A quick Twitter search shows many variations of the conspiracy that is still in circulation. "… Not everyone can see that 5G was tested for the first time in Wuhan. This is not a coincidence!" Claims a Twitter user. "5G was first installed in Wuhan and now other big cities. Coincidence?,Another asks.
In the past, 5G misinformation had a lot of help. As the New York Times reported last year, the Russian state-owned media company RT America started broadcasting alarm segments for 5G and health in 2018. Up until last May, RT America had broadcast seven different programs that focused on unsubstantiated 5G claims, including a report that 5G towers can cause nosebleeds, learning difficulties, and even cancer in children. It is possible that the currently popular 5G hoax may also be associated with disinformation campaigns, although we are unlikely to learn the details for some time.
In previous research on 5G-related conspiracies, the social analytics company Graphika found that the majority of the 5G online conversation focused on health effects. Accounts that share this type of conspiracy overlap with accounts that push for misinformation about vaccines, flat earth, and chemtrail.
The 5G corona virus conspiracy theory has prevailed, but it is by no means the only pandemic misinformation that has been circulating online lately. From the earliest moments of the crisis, counterfeit remedies and preventive treatments offered fraudsters the opportunity to make money. And even after social media companies have announced aggressive policies against potentially fatal health misinformation, fraud and conspiracies can still appear in AI blind spots. On YouTube, some scammers avoid target words such as "coronavirus" that alert automated systems to sell products such as a powdery supplement that the seller incorrectly claims to be able to ward off the virus. YouTube and other social platforms rely on AI more than ever as their human moderators have been sent home.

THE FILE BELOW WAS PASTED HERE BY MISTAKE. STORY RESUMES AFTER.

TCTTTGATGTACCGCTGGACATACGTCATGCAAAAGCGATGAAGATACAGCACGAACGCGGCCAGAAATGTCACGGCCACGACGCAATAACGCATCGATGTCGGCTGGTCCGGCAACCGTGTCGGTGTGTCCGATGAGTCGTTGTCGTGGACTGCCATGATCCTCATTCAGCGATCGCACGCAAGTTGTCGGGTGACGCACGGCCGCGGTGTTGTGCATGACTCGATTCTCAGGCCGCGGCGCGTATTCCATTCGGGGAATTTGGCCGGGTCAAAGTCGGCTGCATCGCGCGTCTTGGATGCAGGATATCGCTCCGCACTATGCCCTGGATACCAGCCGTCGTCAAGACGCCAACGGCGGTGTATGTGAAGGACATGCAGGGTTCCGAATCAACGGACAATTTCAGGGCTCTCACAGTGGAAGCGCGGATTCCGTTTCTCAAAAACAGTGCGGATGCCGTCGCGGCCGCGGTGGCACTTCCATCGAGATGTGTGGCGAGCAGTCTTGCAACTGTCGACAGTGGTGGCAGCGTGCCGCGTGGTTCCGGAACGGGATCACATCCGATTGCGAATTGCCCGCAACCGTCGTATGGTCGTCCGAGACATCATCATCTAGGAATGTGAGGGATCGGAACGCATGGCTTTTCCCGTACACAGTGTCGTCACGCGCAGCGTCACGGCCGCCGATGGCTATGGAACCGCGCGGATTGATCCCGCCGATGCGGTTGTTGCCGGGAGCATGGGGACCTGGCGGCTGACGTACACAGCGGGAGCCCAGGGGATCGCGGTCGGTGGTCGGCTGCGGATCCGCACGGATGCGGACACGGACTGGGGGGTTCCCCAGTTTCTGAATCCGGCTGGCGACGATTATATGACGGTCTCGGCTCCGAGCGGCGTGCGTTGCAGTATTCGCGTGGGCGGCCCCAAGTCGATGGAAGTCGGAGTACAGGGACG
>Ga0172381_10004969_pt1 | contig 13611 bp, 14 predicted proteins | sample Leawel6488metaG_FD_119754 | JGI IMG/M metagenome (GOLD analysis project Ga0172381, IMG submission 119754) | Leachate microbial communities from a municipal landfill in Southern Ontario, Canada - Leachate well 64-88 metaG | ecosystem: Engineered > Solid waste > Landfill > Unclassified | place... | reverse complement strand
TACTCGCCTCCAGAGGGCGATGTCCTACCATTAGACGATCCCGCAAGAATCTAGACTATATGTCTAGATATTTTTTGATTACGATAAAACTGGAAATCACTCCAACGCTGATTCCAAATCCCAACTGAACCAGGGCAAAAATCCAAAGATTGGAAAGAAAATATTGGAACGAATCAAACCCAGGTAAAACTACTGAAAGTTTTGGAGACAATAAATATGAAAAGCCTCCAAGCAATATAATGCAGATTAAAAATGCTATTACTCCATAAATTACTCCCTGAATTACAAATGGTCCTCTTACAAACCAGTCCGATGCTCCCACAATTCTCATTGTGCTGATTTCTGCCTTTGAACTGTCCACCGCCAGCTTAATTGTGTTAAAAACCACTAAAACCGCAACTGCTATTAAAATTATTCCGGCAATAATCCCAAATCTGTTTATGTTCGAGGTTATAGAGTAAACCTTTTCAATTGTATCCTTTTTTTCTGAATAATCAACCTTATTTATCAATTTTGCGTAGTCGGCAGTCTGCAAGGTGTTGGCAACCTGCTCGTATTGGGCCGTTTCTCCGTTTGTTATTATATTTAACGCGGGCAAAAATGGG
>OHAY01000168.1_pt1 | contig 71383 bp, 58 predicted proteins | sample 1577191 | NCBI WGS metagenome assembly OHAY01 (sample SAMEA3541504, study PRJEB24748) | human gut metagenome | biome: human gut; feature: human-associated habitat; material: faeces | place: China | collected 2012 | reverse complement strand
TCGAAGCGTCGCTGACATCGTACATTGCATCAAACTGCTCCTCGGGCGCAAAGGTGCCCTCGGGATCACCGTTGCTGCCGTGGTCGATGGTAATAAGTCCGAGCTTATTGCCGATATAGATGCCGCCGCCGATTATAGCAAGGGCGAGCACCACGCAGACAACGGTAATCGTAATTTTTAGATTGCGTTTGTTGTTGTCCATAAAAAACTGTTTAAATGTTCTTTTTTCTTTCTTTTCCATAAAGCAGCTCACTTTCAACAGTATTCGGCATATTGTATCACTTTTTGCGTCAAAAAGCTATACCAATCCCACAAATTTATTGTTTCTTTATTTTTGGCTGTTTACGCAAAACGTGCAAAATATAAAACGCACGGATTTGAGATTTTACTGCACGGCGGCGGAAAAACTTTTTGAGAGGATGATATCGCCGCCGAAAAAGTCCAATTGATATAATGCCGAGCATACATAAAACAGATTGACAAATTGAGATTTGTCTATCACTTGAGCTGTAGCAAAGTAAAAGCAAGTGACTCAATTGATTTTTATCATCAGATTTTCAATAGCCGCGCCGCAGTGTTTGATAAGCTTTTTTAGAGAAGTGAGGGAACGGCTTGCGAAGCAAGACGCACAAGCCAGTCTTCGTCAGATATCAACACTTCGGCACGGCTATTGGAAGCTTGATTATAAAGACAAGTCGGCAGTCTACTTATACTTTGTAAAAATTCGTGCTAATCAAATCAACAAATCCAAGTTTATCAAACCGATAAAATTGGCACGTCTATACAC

Social networks may have enabled most of the COVID-19 misinformation spread on the Internet to be disseminated early, but they do not explain everything. Twitter, Facebook and YouTube have already banned the founder of Infowars and prominent conspiracy theorist Alex Jones from their platforms in 2018. However, on his own website, Jones claims that products he sells can be used to prevent or treat COVID-19.
The claims are so dangerous that the FDA even issued a warning letter to Jones earlier this week asking him to stop selling these products. An FDA-cited Infowars video instructs viewers who are concerned about the coronavirus to "go to the Infowars store and get some silver that really boosts the immune system and fends off infections."
Since it becomes clear that the everyday disturbances caused by the novel corona virus will probably remain with us for some time, conspiracies and fraud with corona viruses are likely to remain. A vaccine will eventually vaccinate the human population against the devastating virus, but if the history is a clue, even this is likely to feed online conspirators.